dis... What?” d is a logical device only needed by some arguments. It introduces deliberate ambiguity, the ambiguity of union. Logically it is a relation, outside the argument it is nothing more than synthetic syntax. So are x and y. Logically d is a projection of d&x union d&y. Since the argument only expresses deletions from from d&y, d&x simulates the preservation of the original a relation value because the argument deletes from d&y not d&x union d&y. in other words the argument doesn’t reflect any deletions from a. It might reflect insertions but I haven’t gone so far as to check that.

“ If so, what am I (or any database developer, or DBMS implementor) expected to do with that expression?

“In other words, how does it impact the schema I gave in post #20?

“How, and where, do I turn it into Tutorial D?...”

These are amazing, unexpected questions, assuming you’ve absorbed the post they are extremely imaginary. The replies in order are 1) understand it, 2) read the post, a, b and c correspond to your schemas given relations, the arguments reflect logically valid replacements of them or if you prefer changes to their relvars. 3) whatever makes you think a logical argument needs to be turned into Tutorial D? For the topic at hand, the question should be does TD reflect/respect this logical argument or that logical argument?

There seem to be three kinds of posters here. I’d guess there are many more kinds of readers. There are posters who have fixed, ossified approaches, posters who want to be told what to do and how to do it and posters who are neither..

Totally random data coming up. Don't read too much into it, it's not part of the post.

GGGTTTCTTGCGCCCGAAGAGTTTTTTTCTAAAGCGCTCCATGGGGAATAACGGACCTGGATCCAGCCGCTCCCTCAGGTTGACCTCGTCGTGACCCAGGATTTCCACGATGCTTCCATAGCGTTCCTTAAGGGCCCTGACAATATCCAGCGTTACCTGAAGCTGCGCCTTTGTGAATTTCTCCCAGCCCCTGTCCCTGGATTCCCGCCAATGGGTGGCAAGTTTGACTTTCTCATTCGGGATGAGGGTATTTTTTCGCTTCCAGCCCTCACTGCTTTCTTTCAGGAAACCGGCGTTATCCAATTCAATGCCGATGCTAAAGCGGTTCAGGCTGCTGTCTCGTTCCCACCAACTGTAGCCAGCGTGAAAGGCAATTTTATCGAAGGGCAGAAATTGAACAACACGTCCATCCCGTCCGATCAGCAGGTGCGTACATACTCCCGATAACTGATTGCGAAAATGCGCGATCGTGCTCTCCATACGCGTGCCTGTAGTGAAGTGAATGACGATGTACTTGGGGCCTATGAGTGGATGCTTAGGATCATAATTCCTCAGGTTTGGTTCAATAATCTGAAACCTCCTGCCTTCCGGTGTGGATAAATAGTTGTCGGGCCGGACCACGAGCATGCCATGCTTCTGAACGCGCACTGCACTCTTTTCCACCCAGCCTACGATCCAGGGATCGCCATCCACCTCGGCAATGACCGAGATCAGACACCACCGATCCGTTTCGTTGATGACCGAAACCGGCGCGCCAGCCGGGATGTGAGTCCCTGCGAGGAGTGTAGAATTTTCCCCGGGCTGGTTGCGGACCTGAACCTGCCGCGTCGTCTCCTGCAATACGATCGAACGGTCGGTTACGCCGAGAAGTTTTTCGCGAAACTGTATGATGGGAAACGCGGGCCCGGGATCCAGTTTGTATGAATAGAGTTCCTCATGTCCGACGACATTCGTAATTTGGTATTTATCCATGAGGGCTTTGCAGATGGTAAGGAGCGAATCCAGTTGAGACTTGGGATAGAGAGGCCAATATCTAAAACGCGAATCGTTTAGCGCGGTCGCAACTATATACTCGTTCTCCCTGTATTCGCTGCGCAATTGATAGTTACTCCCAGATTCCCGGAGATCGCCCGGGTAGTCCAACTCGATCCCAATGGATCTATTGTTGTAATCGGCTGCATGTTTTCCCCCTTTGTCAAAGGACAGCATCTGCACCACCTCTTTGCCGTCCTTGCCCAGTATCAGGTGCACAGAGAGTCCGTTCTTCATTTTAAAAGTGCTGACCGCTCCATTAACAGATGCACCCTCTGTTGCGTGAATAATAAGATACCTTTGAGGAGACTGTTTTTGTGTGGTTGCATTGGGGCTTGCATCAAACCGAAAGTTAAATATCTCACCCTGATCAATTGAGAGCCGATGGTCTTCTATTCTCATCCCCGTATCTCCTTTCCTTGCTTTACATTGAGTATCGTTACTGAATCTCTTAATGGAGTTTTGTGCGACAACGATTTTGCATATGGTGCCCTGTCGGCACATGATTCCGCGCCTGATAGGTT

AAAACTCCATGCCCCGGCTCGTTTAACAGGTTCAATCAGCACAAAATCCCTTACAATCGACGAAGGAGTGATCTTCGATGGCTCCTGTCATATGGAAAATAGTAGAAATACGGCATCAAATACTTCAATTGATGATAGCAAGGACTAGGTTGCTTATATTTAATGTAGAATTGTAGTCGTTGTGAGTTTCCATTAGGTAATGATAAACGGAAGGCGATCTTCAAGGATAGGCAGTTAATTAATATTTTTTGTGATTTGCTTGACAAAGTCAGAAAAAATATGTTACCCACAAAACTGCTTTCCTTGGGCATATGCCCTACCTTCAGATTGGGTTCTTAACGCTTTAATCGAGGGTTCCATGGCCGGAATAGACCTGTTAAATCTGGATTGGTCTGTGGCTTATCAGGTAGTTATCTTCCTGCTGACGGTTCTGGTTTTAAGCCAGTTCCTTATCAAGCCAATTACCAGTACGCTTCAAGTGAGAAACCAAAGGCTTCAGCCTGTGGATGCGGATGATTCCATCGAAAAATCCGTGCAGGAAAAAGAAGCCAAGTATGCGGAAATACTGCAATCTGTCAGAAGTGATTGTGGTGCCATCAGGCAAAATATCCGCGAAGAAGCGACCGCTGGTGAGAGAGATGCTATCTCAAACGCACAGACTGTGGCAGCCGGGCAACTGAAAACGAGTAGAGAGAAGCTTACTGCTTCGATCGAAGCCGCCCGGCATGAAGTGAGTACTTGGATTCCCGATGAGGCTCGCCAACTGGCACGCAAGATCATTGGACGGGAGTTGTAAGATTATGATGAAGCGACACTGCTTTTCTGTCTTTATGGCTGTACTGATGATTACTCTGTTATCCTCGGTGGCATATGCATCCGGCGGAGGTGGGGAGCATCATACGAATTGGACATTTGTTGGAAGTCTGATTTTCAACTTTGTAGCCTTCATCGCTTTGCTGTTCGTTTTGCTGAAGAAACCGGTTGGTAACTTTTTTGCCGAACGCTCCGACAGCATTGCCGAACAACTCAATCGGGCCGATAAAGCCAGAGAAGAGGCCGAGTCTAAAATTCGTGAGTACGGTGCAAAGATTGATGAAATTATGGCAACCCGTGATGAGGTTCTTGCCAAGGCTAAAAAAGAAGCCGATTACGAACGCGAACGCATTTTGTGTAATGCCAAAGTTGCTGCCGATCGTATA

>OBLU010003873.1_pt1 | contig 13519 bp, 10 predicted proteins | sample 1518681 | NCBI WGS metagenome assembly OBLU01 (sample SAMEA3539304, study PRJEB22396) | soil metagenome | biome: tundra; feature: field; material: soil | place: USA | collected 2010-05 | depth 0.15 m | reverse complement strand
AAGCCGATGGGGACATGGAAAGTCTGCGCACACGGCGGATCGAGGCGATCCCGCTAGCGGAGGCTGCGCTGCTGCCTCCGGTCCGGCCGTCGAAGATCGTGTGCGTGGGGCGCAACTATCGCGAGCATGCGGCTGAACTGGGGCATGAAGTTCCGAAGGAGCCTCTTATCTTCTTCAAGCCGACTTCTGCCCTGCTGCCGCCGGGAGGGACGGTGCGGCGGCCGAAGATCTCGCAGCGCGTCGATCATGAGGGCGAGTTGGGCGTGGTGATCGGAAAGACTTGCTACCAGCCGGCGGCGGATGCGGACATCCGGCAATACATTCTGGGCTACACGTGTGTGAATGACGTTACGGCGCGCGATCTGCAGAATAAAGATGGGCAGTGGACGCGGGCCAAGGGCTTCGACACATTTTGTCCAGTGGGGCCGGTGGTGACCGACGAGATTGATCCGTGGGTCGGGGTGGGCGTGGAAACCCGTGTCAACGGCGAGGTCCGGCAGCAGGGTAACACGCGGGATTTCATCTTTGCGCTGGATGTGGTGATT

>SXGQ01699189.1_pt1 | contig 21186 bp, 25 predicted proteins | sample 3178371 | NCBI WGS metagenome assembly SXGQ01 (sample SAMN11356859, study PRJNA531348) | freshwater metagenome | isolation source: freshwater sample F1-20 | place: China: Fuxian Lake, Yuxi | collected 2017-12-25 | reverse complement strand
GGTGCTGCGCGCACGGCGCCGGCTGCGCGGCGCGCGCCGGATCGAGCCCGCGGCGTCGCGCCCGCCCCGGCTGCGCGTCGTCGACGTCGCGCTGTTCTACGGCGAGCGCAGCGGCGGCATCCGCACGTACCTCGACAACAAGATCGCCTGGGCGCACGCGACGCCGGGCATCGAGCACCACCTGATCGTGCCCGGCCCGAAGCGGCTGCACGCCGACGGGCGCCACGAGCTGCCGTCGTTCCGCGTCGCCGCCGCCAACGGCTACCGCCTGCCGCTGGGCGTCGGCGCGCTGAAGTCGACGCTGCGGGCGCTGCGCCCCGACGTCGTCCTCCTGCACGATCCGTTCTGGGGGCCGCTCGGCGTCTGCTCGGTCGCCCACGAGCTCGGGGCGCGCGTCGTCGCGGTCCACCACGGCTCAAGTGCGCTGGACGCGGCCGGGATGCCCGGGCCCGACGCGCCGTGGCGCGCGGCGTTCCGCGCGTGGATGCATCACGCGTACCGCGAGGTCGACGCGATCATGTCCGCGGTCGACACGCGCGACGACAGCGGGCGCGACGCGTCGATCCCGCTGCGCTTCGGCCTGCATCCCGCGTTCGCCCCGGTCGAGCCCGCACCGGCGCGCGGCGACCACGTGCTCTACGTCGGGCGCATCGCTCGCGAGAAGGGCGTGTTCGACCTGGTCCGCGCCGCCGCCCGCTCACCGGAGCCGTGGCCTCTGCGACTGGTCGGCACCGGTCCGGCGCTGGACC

Without intending any criticism of TTM, it does seem to attract people of the second kind who often also think implementing TD is equivalent to dbms implementation. As if implementing one aspect of relational theory is equivalent to complete dbms development. One needs to know which kind one is and if necessary face the facts of life.

Codd ended the 1970 paper with this: “ … the material should be adequate for experienced systems programmers to visualize several approaches”.

Not everybody is suited to be a system programmer. That’s not a bad thing, actually it’s probably a good thing because there’s more demand for other talents.

A system programmer will think about dbms aspects far beyond TD. An industrial TD might have different modes of operation, for example an isolated mode for regression tests or a compatibility mode for comparing different schemas or different dbms’es. These might be candidates for physical implementation of logical update arguments. As I keep saying, system programmers are different because they don't just apply known solutions to make systems bigger, they re-define problems into better problems. The very few I've known seemed always to turn big problems into small problems.

“...*d* is... What?” d is a logical device only needed by some arguments. It introduces deliberate ambiguity, the ambiguity of union. Logically it is a relation, outside the argument it is nothing more than synthetic syntax. So are x and y. Logically d is a projection of d&x union d&y. Since the argument only expresses deletions from from d&y, d&x simulates the preservation of the original a relation value because the argument deletes from d&y not d&x union d&y. in other words the argument doesn’t reflect any deletions from a. It might reflect insertions but I haven’t gone so far as to check that.